Friday Five - The pharma week in review (21 November 2019)


Much needed momentum in SCD


The past week has been a positive one for the sickle cell disease (SCD) community.

The FDA confirmed late last week approval of Novartis' Adakveo (crizanlizumab) to reduce the frequency of vaso-occlusive crises (VOCs) in SCD patients aged 16 and over.

A second novel SCD therapy - Global Blood Therapeutics' once-daily oral treatment voxelotor - is on track to be approved early next year.

Analysis - ViewPoints: Does SCD offer another blockbuster shot for Novartis?

Looking further ahead, partners CRISPR Therapeutics and Vertex Pharmaceuticals announced on Tuesday that the first two patients to receive the CRISPR-based genome editing therapy CTX001 for SCD and beta thalassaemia have responded to the treatment and experienced treatable side effects. The SCD patient treated with CTX001 was free from VOCs four months after infusion, though it realistically remains too early to draw any conclusion beyond encouragement from these preliminary findings.

Analysis - ViewPoints: CRISPR Therapeutics, Vertex draw first blood for Cas9 with haemoglobinopathy update


Promedior, Rodin snapped up in the second chance M&A saloon


Two very different biotech acquisitions announced this week share one similarity - in both cases the company being acquired has been passed up by another player with the option to buy.

Roche will buy Promedior for $390 million upfront in a deal potentially worth $1.4 billion, gaining access to PRM-151; a recombinant form of human pentraxin-2 protein that has demonstrated significant lung function improvements on top of current therapies for idiopathic pulmonary fibrosis (including Roche's marketed therapy Esbriet) in Phase II studies.

Bristol-Myers Squibb had previously reached an agreement to buy Promedior for $150 million in 2015, but chose not to acquire outstanding shares in the company late last year (potentially due to its focus on acquiring Celgene, announced in January, which coincidently was confirmed this week as having been cleared by the FTC).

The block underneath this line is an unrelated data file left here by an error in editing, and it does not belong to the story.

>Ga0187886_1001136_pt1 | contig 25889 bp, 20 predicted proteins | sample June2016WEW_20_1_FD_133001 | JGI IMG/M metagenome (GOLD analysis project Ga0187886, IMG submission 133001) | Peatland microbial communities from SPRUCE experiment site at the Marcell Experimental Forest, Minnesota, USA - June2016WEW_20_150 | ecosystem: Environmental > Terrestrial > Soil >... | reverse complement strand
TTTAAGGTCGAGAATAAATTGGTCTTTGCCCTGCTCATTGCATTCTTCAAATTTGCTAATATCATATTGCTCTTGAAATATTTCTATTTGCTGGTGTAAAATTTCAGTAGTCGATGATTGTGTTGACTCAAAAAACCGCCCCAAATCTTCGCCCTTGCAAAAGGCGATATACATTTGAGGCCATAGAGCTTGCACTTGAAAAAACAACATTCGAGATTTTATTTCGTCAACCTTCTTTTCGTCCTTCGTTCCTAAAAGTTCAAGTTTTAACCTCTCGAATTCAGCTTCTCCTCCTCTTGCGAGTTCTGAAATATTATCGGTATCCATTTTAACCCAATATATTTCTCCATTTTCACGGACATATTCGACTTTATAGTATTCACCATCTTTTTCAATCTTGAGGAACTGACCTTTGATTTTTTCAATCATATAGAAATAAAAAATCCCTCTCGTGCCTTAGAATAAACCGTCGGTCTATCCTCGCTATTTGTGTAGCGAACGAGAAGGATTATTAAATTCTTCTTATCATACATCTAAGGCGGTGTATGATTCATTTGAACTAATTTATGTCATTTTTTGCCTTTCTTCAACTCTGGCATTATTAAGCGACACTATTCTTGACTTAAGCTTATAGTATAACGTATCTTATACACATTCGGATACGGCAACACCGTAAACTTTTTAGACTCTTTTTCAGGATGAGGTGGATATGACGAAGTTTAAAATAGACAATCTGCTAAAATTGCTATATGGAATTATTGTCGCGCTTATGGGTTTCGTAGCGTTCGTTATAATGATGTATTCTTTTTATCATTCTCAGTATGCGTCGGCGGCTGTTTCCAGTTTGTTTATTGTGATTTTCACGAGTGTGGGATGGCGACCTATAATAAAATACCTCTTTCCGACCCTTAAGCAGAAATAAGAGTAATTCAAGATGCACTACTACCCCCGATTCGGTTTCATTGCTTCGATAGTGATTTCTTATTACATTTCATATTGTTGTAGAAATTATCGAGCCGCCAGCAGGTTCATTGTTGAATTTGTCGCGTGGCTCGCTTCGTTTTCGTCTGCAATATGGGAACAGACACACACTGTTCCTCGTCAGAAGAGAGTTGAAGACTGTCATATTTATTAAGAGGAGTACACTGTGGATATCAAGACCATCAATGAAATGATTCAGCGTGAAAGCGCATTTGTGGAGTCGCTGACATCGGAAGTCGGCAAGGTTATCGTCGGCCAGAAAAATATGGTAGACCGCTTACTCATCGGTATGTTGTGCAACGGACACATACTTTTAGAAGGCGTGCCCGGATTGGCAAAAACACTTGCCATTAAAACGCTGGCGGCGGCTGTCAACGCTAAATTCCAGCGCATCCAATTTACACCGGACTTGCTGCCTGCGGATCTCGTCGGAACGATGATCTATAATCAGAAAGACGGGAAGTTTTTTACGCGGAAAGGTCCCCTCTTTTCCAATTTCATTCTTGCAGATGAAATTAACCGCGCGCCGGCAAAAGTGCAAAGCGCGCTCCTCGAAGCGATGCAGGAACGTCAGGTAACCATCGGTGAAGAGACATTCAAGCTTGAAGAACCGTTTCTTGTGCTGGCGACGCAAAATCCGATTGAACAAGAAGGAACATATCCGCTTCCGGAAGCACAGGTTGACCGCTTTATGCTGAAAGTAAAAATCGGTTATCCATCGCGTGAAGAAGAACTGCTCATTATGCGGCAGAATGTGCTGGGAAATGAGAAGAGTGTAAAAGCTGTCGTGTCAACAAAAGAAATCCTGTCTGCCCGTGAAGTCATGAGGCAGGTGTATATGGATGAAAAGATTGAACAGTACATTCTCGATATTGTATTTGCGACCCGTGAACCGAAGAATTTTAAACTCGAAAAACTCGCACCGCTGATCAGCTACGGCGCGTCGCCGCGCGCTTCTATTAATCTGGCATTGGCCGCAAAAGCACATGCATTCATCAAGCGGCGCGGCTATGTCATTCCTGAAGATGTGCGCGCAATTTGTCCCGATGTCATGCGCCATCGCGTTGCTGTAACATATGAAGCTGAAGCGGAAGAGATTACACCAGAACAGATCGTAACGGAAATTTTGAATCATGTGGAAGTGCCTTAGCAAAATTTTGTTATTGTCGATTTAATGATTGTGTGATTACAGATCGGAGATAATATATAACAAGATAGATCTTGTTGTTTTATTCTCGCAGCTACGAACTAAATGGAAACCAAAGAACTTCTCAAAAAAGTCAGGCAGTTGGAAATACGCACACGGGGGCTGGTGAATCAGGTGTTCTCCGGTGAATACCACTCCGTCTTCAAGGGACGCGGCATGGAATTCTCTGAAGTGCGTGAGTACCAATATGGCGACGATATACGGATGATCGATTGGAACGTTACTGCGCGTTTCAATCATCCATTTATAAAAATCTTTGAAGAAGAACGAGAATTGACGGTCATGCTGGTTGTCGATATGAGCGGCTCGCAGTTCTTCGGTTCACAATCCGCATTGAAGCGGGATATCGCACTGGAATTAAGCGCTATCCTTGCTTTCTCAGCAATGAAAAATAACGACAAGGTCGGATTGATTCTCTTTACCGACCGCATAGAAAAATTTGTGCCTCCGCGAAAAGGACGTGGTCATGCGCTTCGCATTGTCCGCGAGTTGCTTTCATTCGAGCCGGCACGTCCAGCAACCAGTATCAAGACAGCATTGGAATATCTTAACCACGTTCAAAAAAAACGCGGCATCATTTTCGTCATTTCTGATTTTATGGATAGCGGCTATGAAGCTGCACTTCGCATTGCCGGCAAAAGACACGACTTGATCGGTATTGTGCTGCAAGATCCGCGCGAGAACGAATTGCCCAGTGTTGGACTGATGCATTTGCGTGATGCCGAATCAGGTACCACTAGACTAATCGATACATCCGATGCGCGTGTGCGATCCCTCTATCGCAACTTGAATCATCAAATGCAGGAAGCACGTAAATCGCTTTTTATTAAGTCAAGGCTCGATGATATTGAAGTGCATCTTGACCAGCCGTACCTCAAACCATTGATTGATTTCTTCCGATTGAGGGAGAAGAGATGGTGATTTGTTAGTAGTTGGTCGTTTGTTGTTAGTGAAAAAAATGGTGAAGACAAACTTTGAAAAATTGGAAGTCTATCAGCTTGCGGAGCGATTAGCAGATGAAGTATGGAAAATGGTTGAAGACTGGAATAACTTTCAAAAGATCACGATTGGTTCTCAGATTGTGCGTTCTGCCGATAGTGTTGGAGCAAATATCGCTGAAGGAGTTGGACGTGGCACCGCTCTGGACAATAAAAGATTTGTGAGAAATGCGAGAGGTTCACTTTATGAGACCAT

Elsewhere, Alkermes said it will acquire CNS-focused Rodin Therapeutics in a deal worth up to $950 million, including an upfront payment of $100 million. Biogen previously collaborated with Rodin in 2016 with an option to buy the biotech for $485 million, though it would appear the Phase I Alzheimer's disease asset that had piqued Biogen's interest will be dropped by Alkermes. Instead it says it will focus on advancing preclinical candidates in the Rodin pipeline.

Analysis - ViewPoints: Alkermes, Rodin combine forces in neurodegeneration

Analysts at Stifel described the deal as offering "entry into an interesting emerging area of neuroscience at a reasonable price," and noting that Rodin's portfolio could be "applied to a wide array of CNS indications where synaptic loss or dysfunction is core to the pathology, including Alzheimer's, Huntington's or even psychiatric ailments like depression and schizophrenia."


A landmark approval for BeiGene


Chinese biotech company BeiGene received US approval for its BTK inhibitor Brukinsa for the second-line treatment of mantle cell lymphoma (MCL) this week.

Whilst MCL is initially a small and competitive indication, the approval of Brukinsa is nevertheless an important landmark for BeiGene, coming 100 days ahead of schedule to boot. It represents the first approval of any product developed internally by BeiGene and the first clearance of a Chinese-developed innovative drug in the US.

Analysis - ViewPoints: BeiGene’s Brukinsa given official invite to Imbruvica-hunting party